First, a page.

This is SCIENCE FRIDAY, I'm Ira Flatow. Football season is getting into full swing this week: tailgating parties, point spreads, Tim Tebow. But amid all the excitement of a new season comes an old and disturbing ghost. This week, a new study finds that pro football players may be more likely to die from various neurodegenerative diseases, such as Alzheimer's or ALS, more likely than the rest of us.
Last month, Japanese police officers arrested activists holding Chinese and Taiwanese flags who landed on Uotsuri Island, one of the islands of Senkaku (in Japanese), which is known as Diaoyu in Chinese.
Credit Masataka Morita / AP
Protesters in Manila, Philippines, marched toward the Chinese consulate during a May rally decrying the standoff between the two nations over the Scarborough Shoal.
Credit Pat Roque / AP
U.S. Secretary of State Hillary Clinton meets with Chinese Foreign Minister Yang Jiechi on Tuesday in Beijing to press for a peaceful resolution to competing territorial claims in the South China Sea.
A storm has been brewing for decades in the South China Sea, and it has nothing to do with the weather.
Instead, it's a virtual typhoon of competing claims over tiny, uninhabited island chains that ring the South China Sea and reach even farther north. They all have one thing in common: China has claimed control of them.
This is SCIENCE FRIDAY. I'm Ira Flatow. In a few days, my next guest will be in Florida. He's going there to testify against Big Tobacco in a lawsuit brought by a smoker with health problems. Oh, you didn't know that tobacco lawsuits like this are still going on today? You certainly don't hear a lot about them in the news. But some 8,000 more cases just like this one exist in Florida alone.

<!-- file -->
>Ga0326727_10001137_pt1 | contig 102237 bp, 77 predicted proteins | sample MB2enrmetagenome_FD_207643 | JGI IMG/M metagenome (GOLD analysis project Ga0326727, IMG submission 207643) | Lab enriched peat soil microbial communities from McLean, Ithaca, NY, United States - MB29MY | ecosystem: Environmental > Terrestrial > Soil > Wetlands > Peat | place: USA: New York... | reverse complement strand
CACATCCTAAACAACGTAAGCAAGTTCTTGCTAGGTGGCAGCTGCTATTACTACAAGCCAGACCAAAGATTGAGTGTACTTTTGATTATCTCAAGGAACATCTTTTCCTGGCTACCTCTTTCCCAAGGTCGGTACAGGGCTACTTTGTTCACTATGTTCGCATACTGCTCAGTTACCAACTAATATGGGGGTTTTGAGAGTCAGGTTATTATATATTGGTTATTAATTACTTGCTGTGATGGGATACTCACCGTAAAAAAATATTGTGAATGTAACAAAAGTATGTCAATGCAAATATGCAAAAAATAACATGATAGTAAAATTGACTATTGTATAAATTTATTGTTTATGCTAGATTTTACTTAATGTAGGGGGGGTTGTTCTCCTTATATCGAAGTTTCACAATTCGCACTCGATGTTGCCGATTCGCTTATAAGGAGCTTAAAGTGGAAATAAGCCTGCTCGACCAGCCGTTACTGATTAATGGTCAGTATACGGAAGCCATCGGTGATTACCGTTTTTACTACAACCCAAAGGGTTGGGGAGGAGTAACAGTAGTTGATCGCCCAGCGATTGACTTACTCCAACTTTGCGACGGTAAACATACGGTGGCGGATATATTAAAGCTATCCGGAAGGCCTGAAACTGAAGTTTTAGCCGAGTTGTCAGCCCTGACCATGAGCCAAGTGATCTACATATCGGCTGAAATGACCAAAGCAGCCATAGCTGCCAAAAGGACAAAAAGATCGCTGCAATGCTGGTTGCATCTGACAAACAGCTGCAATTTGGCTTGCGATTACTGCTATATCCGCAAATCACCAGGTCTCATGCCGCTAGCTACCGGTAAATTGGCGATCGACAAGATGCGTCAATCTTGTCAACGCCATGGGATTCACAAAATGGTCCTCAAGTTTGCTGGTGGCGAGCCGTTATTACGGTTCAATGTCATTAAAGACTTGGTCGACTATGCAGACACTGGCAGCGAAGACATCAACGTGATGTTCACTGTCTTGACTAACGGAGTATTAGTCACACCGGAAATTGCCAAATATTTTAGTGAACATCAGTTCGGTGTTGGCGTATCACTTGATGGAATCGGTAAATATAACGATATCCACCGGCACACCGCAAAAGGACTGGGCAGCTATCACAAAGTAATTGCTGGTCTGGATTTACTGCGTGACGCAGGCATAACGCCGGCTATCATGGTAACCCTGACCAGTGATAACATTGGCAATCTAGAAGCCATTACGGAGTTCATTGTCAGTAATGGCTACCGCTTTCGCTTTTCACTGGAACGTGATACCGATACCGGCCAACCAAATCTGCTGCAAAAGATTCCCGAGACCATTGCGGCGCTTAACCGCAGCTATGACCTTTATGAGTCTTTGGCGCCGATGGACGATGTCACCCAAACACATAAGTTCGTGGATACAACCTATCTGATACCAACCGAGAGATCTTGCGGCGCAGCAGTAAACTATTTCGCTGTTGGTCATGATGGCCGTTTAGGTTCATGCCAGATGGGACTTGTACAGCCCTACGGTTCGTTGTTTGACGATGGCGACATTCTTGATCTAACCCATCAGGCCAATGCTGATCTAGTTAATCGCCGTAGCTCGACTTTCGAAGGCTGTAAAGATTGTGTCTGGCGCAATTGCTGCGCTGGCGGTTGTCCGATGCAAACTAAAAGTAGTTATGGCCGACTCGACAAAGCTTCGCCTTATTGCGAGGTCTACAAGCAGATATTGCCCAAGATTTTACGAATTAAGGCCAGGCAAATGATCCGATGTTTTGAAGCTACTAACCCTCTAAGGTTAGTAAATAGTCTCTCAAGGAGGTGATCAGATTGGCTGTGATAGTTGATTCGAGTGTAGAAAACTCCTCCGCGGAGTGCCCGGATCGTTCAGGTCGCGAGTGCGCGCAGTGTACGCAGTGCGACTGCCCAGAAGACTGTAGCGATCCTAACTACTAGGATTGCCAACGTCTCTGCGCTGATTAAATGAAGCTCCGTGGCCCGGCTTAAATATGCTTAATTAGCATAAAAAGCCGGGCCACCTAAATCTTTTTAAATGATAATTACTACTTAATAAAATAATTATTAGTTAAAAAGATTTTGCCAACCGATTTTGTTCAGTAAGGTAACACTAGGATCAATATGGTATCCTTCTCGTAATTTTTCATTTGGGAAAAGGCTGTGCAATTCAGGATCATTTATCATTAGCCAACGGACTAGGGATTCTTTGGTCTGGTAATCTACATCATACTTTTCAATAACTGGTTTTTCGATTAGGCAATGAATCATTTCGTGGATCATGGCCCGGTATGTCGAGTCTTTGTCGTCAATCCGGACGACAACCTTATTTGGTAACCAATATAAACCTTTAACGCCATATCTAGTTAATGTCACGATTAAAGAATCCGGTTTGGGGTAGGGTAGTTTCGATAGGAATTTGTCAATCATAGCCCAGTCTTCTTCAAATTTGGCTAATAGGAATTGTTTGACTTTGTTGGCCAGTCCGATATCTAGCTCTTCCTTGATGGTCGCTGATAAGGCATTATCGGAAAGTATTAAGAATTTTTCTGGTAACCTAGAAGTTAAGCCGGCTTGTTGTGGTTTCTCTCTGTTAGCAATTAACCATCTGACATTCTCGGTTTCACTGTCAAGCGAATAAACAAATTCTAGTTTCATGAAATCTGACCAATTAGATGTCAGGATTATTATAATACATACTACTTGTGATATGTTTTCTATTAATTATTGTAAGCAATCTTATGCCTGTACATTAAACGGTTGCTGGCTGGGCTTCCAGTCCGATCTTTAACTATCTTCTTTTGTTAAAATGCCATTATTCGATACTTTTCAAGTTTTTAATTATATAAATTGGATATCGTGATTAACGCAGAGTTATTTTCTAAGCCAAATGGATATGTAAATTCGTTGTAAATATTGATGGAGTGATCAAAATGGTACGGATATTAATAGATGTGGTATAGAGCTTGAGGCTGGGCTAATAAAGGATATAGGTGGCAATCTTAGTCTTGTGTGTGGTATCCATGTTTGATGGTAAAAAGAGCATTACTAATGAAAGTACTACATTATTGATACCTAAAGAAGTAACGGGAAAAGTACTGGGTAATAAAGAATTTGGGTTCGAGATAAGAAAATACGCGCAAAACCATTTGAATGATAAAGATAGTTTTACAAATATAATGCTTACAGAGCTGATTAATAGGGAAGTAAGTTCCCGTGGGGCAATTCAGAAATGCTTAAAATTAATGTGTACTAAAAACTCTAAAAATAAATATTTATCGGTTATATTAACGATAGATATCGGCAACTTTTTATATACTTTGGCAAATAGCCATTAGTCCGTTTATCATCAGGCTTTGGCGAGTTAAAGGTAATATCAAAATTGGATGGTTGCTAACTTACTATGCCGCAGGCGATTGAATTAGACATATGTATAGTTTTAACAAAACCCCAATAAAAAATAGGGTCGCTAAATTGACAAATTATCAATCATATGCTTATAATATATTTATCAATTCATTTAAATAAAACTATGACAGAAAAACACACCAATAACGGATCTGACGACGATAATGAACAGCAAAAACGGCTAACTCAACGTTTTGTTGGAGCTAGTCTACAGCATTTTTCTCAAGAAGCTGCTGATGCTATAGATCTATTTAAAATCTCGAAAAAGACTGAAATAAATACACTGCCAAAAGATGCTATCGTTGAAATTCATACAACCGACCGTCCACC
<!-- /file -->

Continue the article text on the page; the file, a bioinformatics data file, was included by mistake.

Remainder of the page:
This is SCIENCE FRIDAY. I'm Ira Flatow. Consider the shrew, a small harmless, nearly blind animal. If you were to find one scrambling across your kitchen floor, you might shriek or stomp on it. Shrews look a lot like mice. Or you could catch it and release it outside. But what if you ate the shrew, whole, instead? No, you don't debone it. You don't even chew it. You just hack the tail off and swallow it whole. Why? Well, for science, of course.
I'm Ira Flatow. This is SCIENCE FRIDAY. We're going to talk now about West Nile virus, it showed up in 48 states, reports in viruses in either people or birds or mosquitoes, and it's not exactly clear just why the virus is so widespread this year or why the state of Texas has been particularly hard-hit.
Originally published on Fri September 7, 2012 2:34 pm
When former President Bill Clinton referred to present President Barack Obama at the Democratic National Convention as "cool on the outside," Clinton was underscoring the notion that Obama is, well, cool.
Originally published on Tue October 9, 2012 10:53 am
What we have here is a moon — a small one (slightly wider than the state of Arizona) — circling Saturn.
If you look closely, you will see a small splay of light at its top, looking like a circular fountain.
That's because it is a fountain — of sorts. A bunch of volcano-like jets are sending fantastically high geysers of water vapor up into the sky, so high that you can see them in this remarkable print by Michael Benson, back lit by light bouncing off of Saturn.
President Obama's acceptance of the Democratic nomination capped two weeks of speeches at the political conventions. Host Michel Martin discusses hits and misses with Mary Kate Cary, former speechwriter for President George H.W. Bush; and Paul Orzulak, former speechwriter for President Clinton and Vice President Al Gore.
The Labor Department reported that the economy added 96,000 jobs in August, far fewer than analysts had predicted. The unemployment rate fell from 8.3 percent to 8.1 percent, an indication that more people moved out of the workforce. Host Michel Martin discusses the latest unemployment numbers with NPR Senior Business Editor Marilyn Geewax.